Craigslist is the resource of choice for many potential tenants, and a strong listing can draw the best. The most recent listings show up first, so it's wise to re-post once or twice a week.
You must first register to post an ad on Craigslist, but don't put personal details in your listing -- not your full name, personal phone number, email, or the exact property location if it's near your home. A nearby cross street or even a zip code may be sufficient.
Potential tenants can contact you via Craigslist's double-blind email. Responders won't know your address and you won't know theirs. Another option is to set up a personal email account specifically for the rental. Don't let potential tenants call you -- you call them. Screen prospects carefully to cut down on showings -- and don't show the rental alone.
Don't even think of posting your rental without photos. Craigslist users often click the search option "has image" to screen out listings without them. You'll also save yourself the hassle of describing the rental on the phone, and you'll minimize showings to strangers who take one glance and say they're just looking.
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More photos are better than fewer, as long as they're bright and informative. A photo of each room and a photo or two showing the rental's best features is better than lots of dark, fuzzy, repetitive shots. If the property's best feature is great views, include a photo of what the tenant will see when she looks out the window.
Put Basics in the Title
Make your title information-rich but readable. In addition to image-only searches, Craigslist also offers a "titles only" search option, so this is a chance to grab users' attention. Here's a formula one rental software firm recommends:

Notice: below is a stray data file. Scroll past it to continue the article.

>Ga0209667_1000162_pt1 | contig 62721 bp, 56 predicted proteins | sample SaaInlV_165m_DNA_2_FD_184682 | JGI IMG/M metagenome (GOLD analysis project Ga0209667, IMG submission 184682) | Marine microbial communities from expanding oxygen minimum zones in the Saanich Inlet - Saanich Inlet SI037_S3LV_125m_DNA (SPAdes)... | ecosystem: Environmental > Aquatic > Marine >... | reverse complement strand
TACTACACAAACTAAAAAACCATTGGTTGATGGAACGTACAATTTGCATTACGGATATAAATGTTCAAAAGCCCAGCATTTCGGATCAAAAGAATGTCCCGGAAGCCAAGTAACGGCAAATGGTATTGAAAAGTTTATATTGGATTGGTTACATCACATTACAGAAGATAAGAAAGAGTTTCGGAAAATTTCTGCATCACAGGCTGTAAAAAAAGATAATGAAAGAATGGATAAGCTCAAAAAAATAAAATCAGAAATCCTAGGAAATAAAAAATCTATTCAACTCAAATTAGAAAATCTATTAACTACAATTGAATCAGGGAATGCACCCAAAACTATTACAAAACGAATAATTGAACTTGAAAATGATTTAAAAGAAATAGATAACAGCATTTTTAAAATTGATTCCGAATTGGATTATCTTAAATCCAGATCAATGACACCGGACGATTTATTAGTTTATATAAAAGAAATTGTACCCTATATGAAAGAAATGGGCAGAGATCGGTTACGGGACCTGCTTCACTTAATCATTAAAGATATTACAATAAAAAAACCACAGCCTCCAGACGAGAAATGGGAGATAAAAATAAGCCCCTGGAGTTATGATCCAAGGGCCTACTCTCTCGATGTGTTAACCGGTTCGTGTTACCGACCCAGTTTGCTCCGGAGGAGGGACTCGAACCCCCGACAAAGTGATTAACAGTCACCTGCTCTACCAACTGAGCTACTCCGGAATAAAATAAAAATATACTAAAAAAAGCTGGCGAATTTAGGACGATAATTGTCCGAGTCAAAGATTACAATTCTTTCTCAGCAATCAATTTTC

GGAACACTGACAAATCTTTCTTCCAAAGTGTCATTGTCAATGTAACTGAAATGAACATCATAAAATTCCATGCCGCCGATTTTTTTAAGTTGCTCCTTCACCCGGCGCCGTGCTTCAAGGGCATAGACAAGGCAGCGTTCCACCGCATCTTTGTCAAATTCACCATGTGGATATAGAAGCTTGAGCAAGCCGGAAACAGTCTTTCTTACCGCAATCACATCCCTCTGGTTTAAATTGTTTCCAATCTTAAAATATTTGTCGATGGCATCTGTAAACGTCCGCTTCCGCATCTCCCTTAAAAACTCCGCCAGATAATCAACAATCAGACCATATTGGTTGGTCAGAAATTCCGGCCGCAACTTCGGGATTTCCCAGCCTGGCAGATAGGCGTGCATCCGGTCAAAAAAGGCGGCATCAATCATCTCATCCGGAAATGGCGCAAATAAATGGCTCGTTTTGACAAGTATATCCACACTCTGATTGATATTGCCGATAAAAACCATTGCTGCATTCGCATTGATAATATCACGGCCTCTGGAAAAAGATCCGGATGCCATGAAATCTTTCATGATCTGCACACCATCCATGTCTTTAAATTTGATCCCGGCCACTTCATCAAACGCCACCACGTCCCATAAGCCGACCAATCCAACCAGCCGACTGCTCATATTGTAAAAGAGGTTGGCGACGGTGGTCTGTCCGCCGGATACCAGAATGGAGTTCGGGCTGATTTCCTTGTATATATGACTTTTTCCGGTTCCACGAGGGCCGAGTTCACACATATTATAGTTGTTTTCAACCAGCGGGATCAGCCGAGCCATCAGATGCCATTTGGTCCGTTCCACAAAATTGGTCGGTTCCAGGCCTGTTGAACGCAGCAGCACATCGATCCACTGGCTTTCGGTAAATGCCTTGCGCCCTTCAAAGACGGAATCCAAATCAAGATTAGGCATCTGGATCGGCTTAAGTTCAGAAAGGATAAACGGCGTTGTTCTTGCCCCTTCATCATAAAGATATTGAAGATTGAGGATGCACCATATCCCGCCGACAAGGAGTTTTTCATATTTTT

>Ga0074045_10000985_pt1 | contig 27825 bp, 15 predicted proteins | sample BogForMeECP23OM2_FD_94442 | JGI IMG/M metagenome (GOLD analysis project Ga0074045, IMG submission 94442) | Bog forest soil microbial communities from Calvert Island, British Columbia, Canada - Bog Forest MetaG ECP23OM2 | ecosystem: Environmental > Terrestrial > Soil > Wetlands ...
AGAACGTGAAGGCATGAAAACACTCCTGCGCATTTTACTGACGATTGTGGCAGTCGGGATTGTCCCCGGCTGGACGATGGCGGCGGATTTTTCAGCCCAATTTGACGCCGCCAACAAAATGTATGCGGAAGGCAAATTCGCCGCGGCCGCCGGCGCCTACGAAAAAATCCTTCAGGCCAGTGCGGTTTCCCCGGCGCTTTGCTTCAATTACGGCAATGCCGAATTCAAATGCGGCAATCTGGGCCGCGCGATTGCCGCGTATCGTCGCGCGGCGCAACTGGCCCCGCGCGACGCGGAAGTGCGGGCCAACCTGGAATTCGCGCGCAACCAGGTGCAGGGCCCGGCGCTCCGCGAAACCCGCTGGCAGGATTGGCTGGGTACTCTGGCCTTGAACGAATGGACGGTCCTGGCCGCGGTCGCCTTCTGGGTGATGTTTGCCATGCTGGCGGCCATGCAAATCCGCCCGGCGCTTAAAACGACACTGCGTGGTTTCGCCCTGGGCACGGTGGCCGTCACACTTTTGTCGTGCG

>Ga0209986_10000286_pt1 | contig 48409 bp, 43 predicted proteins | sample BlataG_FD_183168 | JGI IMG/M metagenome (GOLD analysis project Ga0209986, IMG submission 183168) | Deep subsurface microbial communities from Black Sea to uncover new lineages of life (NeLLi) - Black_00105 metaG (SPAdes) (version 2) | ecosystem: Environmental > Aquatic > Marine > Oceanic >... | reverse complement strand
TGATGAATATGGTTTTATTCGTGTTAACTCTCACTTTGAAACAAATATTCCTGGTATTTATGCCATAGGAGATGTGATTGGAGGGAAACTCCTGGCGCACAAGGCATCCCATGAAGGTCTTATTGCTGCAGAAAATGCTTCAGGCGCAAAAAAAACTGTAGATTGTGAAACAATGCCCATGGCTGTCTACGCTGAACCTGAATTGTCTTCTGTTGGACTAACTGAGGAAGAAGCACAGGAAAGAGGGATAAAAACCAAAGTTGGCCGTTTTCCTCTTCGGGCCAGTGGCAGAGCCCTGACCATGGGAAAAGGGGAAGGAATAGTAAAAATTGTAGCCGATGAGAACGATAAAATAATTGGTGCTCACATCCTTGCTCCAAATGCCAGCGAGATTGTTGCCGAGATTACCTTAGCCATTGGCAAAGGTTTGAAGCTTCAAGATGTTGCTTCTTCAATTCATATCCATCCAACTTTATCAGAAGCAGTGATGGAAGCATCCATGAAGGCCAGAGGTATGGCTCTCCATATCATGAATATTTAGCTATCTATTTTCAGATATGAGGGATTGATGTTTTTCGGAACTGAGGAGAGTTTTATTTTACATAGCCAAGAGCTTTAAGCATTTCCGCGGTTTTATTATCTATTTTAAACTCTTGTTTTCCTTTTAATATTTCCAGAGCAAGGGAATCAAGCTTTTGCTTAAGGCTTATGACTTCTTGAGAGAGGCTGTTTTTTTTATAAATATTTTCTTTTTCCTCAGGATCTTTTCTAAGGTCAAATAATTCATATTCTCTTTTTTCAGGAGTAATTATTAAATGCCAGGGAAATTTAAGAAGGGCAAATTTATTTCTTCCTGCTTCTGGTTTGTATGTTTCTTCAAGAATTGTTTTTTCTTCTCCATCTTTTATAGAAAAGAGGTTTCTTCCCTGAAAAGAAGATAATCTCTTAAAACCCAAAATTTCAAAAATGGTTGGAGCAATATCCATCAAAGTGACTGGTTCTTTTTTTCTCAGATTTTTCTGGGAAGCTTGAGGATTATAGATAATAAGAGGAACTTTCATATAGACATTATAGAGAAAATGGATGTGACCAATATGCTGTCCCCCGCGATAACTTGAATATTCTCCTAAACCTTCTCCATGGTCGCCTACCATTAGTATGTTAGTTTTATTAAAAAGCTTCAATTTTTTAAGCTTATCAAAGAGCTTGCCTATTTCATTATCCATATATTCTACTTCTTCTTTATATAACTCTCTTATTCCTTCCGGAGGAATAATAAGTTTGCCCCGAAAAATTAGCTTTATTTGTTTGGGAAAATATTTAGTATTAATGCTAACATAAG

[rental price]-- [number of bedrooms and bathrooms][apartment, house, etc.] in [neighborhood] with [best feature]
Potential tenants don't screen for features and ignore the number of bedrooms. They check the basics first -- and for many tenants, the basics include pets. Craigslist includes a search screen for rentals that allow cats or dogs or both, but if there's space, the title is a reasonable place to post specific guidelines, such as "no reptiles," "small fish tanks ok" or "no pets whatsoever. "
Put Features in the Description
Flesh out the title by going into details in the description. For example, you might add "private bath adjacent to master bedroom," "foyer with coat closet" and "no stairs."
Be sure to address any amenities the rental offers. Where is the washer and dryer? Is parking included, and is the area well lit? How far is it to the nearest highway? How far to grocery and drug stores? Are they within walking distance?
Describe the neighborhood in a few evocative words. "Stargazer heaven" says that the property is quiet. "Close to nightlife" says the opposite. If the property is in town, you might say "Car-free living!" to attract seniors who are uncomfortable behind the wheel.
Follow the Law
Including "car-free living" in the listing can attract tenants who can't afford a car or whose credit is too poor to finance one. You can discourage such tenants by including "credit check required" in your listing. What you can't do is exclude particular people. You can't refuse Section 8 rent-subsidized tenants just because they're Section 8.
Craigslist reminds listers that discrimination by race/origin, age, family status, disability, creed, sexual orientation or income source is illegal under fair housing law. Describe the premises, not the people you want. You can learn more about the Fair Housing Act's